The present writer elucidates the factors in the expansion of the Chinese residential area in Nagasaki after 1900, according to statistics and his own direct inquiries with members of the Chinese community. The majority of Chinese in Nagasaki are a group from the Foochow district in the north of Hokkien Province, China (Table 1, 2). They immigrated just after 1899 when the residential restriction system for foreigners was abolished (Table 3). They came to Nagasaki relying upon their relations or upon former immigrants from the same Hokkien province. They concentrated in and around the China-town area of Shinchi-cho and had been living together at least until 1961 (Fig. 2). At first, they used to engage in itinerant trade. Then, those who earned sufficient changed their business into traders, restaurant owners, merchants of various kinds, barbers and so on. During World War II, the Chinese in Japan suffered various forms of discrimination and persecution since they were regarded as the enemy. Therefore, some of them returned to their own country. After the War, their occupation became concentrated as restaurant owners and merchants of various kinds. They obtained raw materials for their business through the courtesy of the GHQ and some even made a large profit. However, few Chinese extended their business to manufacturing, except to produce Chinese confectioneries and noodles. It was difficult for Chinese to extend their business because banking facilities tended to reject financing to Chinese companies. The opportunities to enter professional occupations for the second generation were restricted in spite of their high educational background. Most of them were obliged to succeed to their family occupations (Table 4). The conclusion of the Sino-Japanese treaty in 1972 and the following China boom in Japan enabled them to extend their business, however. Recently, as most Japanese companies have opened the doors to Chinese and banking facilities have not discriminated against Chinese companies, they have succeeded economically more than ever. Social classes among the third generation, therefore, have become diversified (Table 6). The change of socio-economic status among three generations of Chinese influenced their residential pattern. After the 1960s, the Chinese residential area extended to the whole of Nagasaki City (Fig. 3). Such residential dispersion was mainly caused by the expansion in business opportunities for the second generation. Moreover, some of the third generation migrate from Nagasaki to other metropolitan areas, such as Tokyo and Osaka, in order to go to college and to obtain more profitable jobs.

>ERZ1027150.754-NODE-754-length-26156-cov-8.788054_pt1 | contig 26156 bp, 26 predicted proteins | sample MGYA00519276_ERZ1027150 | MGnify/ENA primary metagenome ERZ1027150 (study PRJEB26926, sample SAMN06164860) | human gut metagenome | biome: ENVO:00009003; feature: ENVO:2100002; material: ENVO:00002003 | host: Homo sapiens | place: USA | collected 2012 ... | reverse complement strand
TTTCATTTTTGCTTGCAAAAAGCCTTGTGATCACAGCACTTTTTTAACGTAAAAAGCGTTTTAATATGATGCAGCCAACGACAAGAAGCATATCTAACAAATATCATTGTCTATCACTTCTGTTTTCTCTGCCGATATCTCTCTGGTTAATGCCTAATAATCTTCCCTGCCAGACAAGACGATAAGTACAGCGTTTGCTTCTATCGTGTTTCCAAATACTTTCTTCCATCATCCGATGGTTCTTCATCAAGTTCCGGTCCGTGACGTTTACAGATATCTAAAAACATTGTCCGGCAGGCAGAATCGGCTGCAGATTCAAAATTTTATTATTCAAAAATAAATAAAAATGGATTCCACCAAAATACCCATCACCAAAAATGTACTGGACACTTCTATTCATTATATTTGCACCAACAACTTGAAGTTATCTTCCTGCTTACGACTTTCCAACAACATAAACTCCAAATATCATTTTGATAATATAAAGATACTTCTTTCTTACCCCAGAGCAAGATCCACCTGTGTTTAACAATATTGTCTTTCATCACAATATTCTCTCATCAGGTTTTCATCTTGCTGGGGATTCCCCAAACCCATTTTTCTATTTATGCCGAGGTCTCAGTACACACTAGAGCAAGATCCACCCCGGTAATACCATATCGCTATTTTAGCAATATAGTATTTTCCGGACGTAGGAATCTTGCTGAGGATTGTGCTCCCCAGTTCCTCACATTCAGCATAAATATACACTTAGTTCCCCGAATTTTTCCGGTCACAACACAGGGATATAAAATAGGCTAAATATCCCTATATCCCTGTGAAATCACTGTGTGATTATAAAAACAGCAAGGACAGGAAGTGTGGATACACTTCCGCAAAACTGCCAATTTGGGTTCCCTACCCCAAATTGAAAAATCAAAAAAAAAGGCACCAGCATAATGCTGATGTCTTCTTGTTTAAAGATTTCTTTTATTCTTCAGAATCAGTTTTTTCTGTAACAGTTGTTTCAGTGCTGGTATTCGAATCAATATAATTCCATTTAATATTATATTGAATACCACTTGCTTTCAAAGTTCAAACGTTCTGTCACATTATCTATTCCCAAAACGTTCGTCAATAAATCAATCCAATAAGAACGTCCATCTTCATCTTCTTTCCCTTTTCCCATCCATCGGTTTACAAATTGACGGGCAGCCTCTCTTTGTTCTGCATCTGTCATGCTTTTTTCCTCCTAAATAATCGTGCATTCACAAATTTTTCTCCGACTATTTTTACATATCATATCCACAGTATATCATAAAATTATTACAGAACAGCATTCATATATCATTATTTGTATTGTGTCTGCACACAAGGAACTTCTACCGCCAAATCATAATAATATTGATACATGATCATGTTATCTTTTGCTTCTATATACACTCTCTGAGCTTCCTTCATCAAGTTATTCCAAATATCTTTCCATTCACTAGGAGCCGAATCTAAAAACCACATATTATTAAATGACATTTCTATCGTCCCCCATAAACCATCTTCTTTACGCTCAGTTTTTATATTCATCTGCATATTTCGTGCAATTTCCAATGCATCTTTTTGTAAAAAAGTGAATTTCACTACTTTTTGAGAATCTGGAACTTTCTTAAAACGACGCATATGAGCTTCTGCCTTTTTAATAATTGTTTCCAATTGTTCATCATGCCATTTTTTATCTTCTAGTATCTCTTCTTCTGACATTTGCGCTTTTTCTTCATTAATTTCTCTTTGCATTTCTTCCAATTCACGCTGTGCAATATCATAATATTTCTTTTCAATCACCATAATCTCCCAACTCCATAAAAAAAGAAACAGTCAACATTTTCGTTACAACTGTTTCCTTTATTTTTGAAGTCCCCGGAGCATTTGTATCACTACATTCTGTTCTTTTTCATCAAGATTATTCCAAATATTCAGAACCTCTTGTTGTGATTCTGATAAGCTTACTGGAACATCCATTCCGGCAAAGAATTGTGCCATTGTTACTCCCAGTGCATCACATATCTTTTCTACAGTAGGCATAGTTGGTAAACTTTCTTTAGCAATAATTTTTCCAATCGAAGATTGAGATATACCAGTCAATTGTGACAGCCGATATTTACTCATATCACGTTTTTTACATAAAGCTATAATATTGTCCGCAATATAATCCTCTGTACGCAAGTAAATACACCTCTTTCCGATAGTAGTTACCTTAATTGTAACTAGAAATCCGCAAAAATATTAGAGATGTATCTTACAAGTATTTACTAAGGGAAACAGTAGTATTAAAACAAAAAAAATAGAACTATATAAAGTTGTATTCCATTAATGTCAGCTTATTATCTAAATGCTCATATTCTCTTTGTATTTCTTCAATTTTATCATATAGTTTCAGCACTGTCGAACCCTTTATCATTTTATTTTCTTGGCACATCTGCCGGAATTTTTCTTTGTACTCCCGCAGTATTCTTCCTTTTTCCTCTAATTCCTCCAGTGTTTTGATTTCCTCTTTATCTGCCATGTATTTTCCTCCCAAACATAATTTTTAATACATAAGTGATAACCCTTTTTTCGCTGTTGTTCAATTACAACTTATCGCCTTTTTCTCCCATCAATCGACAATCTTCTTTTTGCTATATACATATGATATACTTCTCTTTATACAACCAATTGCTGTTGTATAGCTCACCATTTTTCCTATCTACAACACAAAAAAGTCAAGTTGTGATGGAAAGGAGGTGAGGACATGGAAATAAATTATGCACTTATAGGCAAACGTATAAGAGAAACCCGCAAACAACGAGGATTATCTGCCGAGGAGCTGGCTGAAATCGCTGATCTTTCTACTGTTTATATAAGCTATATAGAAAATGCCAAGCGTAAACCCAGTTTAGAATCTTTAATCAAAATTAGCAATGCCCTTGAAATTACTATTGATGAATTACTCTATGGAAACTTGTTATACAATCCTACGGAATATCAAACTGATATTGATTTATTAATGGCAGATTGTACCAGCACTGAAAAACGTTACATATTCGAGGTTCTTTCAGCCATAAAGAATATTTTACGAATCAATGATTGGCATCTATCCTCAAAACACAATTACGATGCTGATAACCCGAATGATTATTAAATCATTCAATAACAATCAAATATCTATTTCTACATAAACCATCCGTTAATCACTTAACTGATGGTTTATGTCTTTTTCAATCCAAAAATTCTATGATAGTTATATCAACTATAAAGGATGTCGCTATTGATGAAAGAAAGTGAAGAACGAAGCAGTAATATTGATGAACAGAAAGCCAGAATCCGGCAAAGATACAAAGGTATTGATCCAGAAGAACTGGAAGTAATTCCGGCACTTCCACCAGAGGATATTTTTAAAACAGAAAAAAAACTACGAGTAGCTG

|ジャーナル||Japanese Journal of Human Geography|
|出版ステータス||出版済み - 1 1 1997|
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